The OPAL National Soil Centre is one of five national centres of expertise under the OPAL project. The centre is based at the Centre for Environmental Policy, Imperial College London, under the overall direction of Dr Nick Voulvoulis.
The centre coordinates the OPAL Soil and Earthworm Survey, which is open to everyone. The survey aims to build a picture of soil quality and earthworm populations all over England. Find out more about how to take part or view the results so far.
Many participants were carrying out a nature survey for the very first time and have provided important data about biodiversity, including information about some places never sampled before by scientists.
The interim findings of the project have been published in OPAL's Community Environment Report
More about the OPAL Soil Centre
- Provide information, resources and training on soil quality and soil biodiversity at the community level.
- Coordinate a national survey to discover the degree of awareness and understanding of soil quality and ecosystems in England.
- Carry out research into pollution sources and their pathways in soil and the way that they affect soil systems.
The OPAL Soil Centre is coordinating an England-wide survey on soil and their earthworm populations. The survey compliments research the centre is carrying out into soils and soil quality. Research is focused on the interaction with pollution, other environmental media, and human and ecosystem health. The effects of anthropogenic activities including waste and land management practices to soils is an ongoing research theme.
The steering group was set up at the beginning of the project to act as a scientifice advisory body that could help guide and inform the project managers, so that the ultimate aims, goals and objectives could be met. These include the overall OPAL set of objectives.
The steering group is made up of the following members
- Dr Nick Voulvoulis - OPAL Soil Centre Director and Chair of the Committee
- Dr Martin Head - Soil Centre Manager and Project Community Scientist
- Dr Declan Barraclough - Environment Agency Collaborator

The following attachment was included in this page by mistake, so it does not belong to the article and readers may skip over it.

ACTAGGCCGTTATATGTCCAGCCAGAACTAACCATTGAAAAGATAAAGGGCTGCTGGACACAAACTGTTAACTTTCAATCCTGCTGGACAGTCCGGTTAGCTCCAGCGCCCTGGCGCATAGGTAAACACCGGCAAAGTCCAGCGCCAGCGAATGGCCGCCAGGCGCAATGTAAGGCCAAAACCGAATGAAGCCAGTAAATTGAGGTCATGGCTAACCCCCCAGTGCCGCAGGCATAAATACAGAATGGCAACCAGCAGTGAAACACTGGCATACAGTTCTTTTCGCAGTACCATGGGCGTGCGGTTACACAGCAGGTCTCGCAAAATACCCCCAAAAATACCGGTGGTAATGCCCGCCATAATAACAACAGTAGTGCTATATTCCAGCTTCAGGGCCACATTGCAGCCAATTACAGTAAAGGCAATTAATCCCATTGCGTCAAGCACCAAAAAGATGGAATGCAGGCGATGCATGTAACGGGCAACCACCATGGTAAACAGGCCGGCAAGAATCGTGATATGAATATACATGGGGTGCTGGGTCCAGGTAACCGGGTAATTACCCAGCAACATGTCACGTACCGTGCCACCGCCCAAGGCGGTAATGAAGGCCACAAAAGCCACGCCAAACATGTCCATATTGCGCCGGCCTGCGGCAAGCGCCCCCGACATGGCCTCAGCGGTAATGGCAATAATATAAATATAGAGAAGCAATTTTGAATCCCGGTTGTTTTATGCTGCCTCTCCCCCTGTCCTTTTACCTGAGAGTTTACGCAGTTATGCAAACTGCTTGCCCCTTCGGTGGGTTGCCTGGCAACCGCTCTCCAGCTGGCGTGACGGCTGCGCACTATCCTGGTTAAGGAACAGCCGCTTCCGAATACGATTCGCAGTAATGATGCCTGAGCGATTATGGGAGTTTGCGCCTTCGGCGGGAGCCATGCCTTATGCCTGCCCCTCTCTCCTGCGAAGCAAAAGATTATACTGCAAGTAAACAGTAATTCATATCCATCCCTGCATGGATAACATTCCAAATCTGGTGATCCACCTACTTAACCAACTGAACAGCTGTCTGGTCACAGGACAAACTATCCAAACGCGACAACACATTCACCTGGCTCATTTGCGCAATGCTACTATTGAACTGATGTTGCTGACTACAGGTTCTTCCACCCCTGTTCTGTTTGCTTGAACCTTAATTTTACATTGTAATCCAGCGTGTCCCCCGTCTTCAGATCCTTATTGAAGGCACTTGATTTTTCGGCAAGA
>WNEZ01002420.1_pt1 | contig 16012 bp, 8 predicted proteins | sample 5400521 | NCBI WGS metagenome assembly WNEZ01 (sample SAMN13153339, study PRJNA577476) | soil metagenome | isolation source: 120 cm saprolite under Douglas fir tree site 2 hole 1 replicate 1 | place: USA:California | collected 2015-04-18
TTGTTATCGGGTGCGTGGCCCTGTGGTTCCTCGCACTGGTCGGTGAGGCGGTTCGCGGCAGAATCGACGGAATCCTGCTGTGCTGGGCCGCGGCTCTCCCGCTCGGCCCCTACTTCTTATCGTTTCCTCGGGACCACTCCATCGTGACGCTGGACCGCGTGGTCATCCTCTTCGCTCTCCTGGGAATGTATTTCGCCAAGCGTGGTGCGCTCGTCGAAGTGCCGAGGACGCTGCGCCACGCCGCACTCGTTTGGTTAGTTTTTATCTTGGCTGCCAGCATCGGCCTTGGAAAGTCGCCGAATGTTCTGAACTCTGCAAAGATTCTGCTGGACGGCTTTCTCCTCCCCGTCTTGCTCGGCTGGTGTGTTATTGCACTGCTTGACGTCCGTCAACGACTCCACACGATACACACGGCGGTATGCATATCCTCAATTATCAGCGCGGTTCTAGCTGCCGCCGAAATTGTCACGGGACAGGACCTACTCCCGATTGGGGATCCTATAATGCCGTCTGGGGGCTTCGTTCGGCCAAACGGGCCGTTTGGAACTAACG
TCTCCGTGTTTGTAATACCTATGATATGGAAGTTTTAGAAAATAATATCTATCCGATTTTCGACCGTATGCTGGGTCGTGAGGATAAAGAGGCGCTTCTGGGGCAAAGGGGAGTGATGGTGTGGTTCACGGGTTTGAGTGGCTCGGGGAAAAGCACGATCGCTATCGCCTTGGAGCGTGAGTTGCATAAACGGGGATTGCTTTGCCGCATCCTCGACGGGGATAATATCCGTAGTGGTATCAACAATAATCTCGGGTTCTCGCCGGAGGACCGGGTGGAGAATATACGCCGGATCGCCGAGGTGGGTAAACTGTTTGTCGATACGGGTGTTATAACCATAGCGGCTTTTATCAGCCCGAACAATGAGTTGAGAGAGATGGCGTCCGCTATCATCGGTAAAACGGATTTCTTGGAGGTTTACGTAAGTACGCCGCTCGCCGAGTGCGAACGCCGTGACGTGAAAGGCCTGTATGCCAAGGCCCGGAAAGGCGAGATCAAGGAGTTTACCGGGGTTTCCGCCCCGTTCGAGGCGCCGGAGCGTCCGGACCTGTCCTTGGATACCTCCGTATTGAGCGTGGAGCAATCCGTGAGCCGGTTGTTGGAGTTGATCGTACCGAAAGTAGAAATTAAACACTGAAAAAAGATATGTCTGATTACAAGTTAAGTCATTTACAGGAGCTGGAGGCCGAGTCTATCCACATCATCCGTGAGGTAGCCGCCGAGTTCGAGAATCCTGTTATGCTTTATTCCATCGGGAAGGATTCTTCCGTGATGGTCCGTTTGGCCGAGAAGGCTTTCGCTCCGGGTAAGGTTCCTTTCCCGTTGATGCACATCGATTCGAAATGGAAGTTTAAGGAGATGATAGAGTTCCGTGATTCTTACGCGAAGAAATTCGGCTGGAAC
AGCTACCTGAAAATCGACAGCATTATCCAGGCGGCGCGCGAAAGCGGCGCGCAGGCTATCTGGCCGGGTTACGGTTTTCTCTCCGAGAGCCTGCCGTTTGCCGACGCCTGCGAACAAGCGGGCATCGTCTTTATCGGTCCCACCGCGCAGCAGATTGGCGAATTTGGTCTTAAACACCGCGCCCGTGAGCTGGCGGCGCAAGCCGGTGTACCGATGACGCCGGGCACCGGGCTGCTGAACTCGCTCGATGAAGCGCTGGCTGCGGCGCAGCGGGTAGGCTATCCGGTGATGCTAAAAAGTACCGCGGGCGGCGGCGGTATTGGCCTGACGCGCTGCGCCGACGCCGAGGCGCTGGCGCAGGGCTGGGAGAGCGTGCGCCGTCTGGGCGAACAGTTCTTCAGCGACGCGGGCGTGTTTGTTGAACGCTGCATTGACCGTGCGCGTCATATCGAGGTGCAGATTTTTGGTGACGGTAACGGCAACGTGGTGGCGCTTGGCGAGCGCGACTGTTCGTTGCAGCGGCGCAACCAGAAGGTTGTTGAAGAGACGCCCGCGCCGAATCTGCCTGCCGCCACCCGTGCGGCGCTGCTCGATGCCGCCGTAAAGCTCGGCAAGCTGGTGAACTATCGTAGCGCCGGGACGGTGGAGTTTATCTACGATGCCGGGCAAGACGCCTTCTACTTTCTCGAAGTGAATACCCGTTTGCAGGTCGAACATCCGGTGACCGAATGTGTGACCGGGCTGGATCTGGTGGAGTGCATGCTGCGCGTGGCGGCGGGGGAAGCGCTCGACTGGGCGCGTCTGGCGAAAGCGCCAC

- Dr Paul Eggleton - Natural History Museum Collaborator
- Cathy Scheib - British Geological Survey Collaborator
- Dr Linda Davies - Director of OPAL
- Dr David Jones - Project Earthworm Specialist
- Dr James Bone - Project Research Officer
- Prof. Jan Gronow - Soil Centre Advisor
- Prof. Jane Plant - Soil Centre Advisor
- Prof. Nigel Bell - Imperial College (Centre for Environmental Policy)
- Emma Sherlock - Natural History Museum
- Roger Fradera - OPAL Portfolio Manager
The steering group meets at least annually, or, whenever there is a need to review any major recommended change or progress in the project.
Partners and Collaborators
The OPAL Soil Centre has worked closely with partner organisations in the development of both the survey field pack, and subsequent project-related research work. In particular the Natural History Museum (NHM) has been a close callaborator providing the project's earthworm specialist Dr David Jones, and further expertise from Dr Paul Eggleton and Emma Sherlock. In addition to this, the IT department of the NHM is responsible for the design, creation and maintenance of the main OPAL web portal, via which all survey data is uploaded by participants. Our other close collaborators have been the Environment Agency (EA) and the British Geological Survey (BGS). The EA were particularly involved in helping to design the original set of tasks to be included into the soil properties questionnaire through the input provided by Dr Tatiana Boucard, and have continued to take an active interest through expertise on soil chemistry and related issues provided by Dr Declan Barraclough. More recently the BGS have helped the project by kindly making their G-BASE database available to the project so that survey results can be directly compared to their own scientifically collected soils dataset. This collaborative effort was initiated by Dee Flight, and is now overseen by Catherine Scheib.
Another main contributor to the project has been the Field Studies Council (FSC). The FSC were responsbile for helping to develop the final version of the pull-out guide, and field pack. After the bulk of the content had been developed by the soil centre, the FSC were then heavily involved in making sure the guide and workbook conformed to the OPAL template, which was actually developed as the soil and earthworm survey guide took shape. The FSC were also responsible for the field pack production run, and then for distributing packs to schools and other partners within the OPAL community.